Figure 3: A mean field strength distribution and Gaussian Fitting PDF for all measurements.

Broadband Measurements per band (100 KHz – 900 MHz, 900 MHz – 3 GHz)
The measurement stations have the ability to measure the electric field strength for
two narrower bands, namely 100 KHz – 900 MHz and 900MHz – 3GHz. The
resulting histogram (pdf) is shown in Figure 4. Observing the specific diagram it can
be seen that for electric field values below 1.4V/m the probability density for 100kHz
– 900MHz band is greater than the probability density for 900MHz – 3GHz band. On
the contrary for electric field values above 1.4 V/m the greater probability density is
that for 900MHz - 3GHz band, which contains services like GSM 900 (downlink),
DCS 1800 and UMTS. This can be explained by the fact that the remote
measurement stations are installed in sites near GSM, DCS and UMTS base
Comparison of the results with the reference levels
A comparison of the mean measured Electric Field Strength per station with the
strictest reference level in the band 100 KHz – 3 GHz (which is 21.7 V/m [2]), is
presented in Figure 5. Actually, we depict the inverse of the ratio of the measured
value to the reference level, which expresses how many times below limits are the
measured field values. The accumulated measurement results are in average 46
times below the above reference value.
Electric Field Strength (V/m)
Probability Density

Figure 4: Field Strength Distribution Probability per band
Measurement stations
Times below the reference levels

Figure 5: Comparison of monitored field strength to the reference levels
5. Discussion – Conclusions
Two automated nationwide monitoring networks of the electric field strength
covering the RF spectrum were presented. More than 4,000,000 E-field strength
values have been recorded in the databases of these projects during the last years.
The results of the measurements were drawn for the whole band (100 KHz - 3
GHz), as well as for the lower (100 KHz – 900 MHz) and the higher (900 MHz - 3
GHz) part of the band. Since the commencement of operation the measured EM
Radiation levels are significantly below the safety reference levels. Specifically, 90%
of the stations have been measuring electric field strength values below 3 V/m. The
variation of the electric field on each site is negligible for the majority of the stations,
while the measured E-field depends on the relative position between the site and
the antennas. The most important emission sources are FM, TV and mobile
telephony antennas, at least at urban and suburban areas. A thorough examination
of non-ionizing EMF radiation in dense urban and rural environments is of utmost
importance. We are currently planning the installation of more remote stations in
these kinds of environments. More emphasis will be given in the measurement and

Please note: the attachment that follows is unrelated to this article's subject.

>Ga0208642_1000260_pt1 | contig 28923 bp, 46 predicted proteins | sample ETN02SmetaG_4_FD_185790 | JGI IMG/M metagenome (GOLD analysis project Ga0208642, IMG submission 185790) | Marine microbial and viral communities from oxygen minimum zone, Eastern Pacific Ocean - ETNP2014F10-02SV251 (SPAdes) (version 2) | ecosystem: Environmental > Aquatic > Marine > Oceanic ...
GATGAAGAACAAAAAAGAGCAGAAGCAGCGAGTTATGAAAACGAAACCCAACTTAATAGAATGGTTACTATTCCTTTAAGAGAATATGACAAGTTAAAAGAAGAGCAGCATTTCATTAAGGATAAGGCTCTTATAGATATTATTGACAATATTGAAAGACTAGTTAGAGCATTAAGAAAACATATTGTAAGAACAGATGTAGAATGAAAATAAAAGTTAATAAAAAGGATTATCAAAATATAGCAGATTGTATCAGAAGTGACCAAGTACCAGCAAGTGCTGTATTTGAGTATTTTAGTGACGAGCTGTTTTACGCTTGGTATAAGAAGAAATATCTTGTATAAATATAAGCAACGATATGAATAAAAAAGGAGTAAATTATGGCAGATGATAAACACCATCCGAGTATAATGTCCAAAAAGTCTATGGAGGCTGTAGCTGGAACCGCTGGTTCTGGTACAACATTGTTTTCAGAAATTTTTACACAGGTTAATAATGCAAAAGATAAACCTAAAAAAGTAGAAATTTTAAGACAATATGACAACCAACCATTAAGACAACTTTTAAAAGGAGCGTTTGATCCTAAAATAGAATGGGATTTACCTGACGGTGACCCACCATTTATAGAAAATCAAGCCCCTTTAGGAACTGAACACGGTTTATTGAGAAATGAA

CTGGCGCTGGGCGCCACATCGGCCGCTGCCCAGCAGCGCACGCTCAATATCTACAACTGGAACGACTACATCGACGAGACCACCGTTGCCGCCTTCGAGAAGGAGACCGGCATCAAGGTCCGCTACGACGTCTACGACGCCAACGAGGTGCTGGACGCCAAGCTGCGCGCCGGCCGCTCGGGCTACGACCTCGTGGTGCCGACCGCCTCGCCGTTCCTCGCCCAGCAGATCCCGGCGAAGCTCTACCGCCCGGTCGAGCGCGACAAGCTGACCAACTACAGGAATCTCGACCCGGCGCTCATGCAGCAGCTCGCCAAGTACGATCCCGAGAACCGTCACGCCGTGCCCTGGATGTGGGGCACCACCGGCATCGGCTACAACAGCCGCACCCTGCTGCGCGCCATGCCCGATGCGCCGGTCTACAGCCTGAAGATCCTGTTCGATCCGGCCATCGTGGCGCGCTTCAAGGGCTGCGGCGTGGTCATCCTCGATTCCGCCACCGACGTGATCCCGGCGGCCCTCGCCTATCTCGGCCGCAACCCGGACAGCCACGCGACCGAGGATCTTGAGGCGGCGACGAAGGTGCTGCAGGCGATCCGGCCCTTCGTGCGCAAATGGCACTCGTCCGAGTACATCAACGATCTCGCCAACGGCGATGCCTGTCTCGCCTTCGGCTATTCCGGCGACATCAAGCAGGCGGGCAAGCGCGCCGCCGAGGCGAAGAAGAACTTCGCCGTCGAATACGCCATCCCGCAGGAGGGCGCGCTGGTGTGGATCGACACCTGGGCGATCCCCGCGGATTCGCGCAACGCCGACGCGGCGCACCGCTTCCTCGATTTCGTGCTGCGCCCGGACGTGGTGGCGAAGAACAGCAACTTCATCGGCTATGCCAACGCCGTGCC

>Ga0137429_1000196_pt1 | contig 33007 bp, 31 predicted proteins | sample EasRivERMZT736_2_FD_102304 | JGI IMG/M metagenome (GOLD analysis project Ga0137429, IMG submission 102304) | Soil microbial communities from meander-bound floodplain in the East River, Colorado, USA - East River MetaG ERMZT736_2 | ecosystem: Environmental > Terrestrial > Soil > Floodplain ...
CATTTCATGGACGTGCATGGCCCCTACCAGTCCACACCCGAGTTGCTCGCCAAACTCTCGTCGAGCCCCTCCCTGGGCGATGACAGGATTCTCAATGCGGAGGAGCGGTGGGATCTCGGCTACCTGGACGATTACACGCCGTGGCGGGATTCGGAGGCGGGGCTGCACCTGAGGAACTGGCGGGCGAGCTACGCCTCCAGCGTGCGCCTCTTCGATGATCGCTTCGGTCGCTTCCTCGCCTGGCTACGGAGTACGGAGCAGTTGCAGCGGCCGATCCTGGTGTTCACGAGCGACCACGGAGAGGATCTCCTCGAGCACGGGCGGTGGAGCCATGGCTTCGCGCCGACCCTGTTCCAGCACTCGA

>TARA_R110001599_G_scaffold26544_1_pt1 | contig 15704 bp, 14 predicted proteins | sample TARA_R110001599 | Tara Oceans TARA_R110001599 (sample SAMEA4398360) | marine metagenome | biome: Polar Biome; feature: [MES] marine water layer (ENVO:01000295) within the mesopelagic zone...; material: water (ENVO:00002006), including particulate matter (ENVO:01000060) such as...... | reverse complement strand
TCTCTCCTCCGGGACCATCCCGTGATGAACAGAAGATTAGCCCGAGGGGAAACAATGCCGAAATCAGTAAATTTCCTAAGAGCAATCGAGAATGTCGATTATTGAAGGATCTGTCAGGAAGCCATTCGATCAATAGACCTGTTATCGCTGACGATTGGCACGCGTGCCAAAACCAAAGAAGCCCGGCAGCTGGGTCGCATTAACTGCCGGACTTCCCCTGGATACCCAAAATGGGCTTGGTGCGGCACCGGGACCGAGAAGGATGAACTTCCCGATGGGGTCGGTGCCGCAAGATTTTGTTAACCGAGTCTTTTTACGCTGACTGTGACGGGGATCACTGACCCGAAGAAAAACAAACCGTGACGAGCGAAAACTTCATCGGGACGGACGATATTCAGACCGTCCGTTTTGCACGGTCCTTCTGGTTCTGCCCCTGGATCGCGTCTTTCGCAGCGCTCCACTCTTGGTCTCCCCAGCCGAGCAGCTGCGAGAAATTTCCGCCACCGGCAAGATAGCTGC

evaluation of the exposure levels in the proximity of mobile telephony base stations
[1] European Commission (EC), “Council Recommendation 1999/519/EC of 12 July 1999 on the
limitation of exposure of the general public to electromagnetic fields (0 Hz to 300 GHz)”, Off. J. Eur.
Comm., L 199, 59, 30 July 1999.
[2] Hellenic Republic Law No. 3431, About Electronic Communications and other Provisions,
Government Gazette, FEK No. 13 A’/ 03.02.2006.
[3] “monIT Project”: Electromagnetic Radiation Monitoring in Mobile Communications

[4] “Cassiopea Project”:

[5] “Progett Gardjola”:

[6] “Project Horus”:

[7] “Hermes” project: A Project for Systematic Measurements of the Electromagnetic Radiation,

[8] ”pedion24” project : A Project for Continuous Measurements of the Electromagnetic Radiation,

[9] Narda Area Monitor System 2600, “Narda Safety Test Solutions”: http://www.narda-

[10] PMM 8055S Electric and Magnetic Field Monitoring Station, “PMM Safety Products”,

[11] EE4070, EE4070S,MCE Monitoring System, “E.I.T. s.r.l”,

[12] Antennessa EMF Measurement Systems :

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in Modern Satellite, Cable and Broadcasting Services, Niš, Yugoslavia, October 2003.
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Web Controlled Measurement Network for the RF Field Strength Monitoring”, IEEE Region 8
EUROCON, The International Conference on Computer as a Tool, Ljubljana, Slovenia, September
[15] A. Gotsis, A. Yalofas , P. Constantinou, A. Boursianis, T. Ganatsos, N. Tachas, T. Samaras, T.
Daskalou, M. Petkaris, “Installation and Operation of an EM Radiation Monitoring Network In Greece”,
3rd International Workshop on Biological Effects of Electromagnetic Fields, Kos, Greece, October
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Electromagnetic Fields, Crete, Greece, October 2006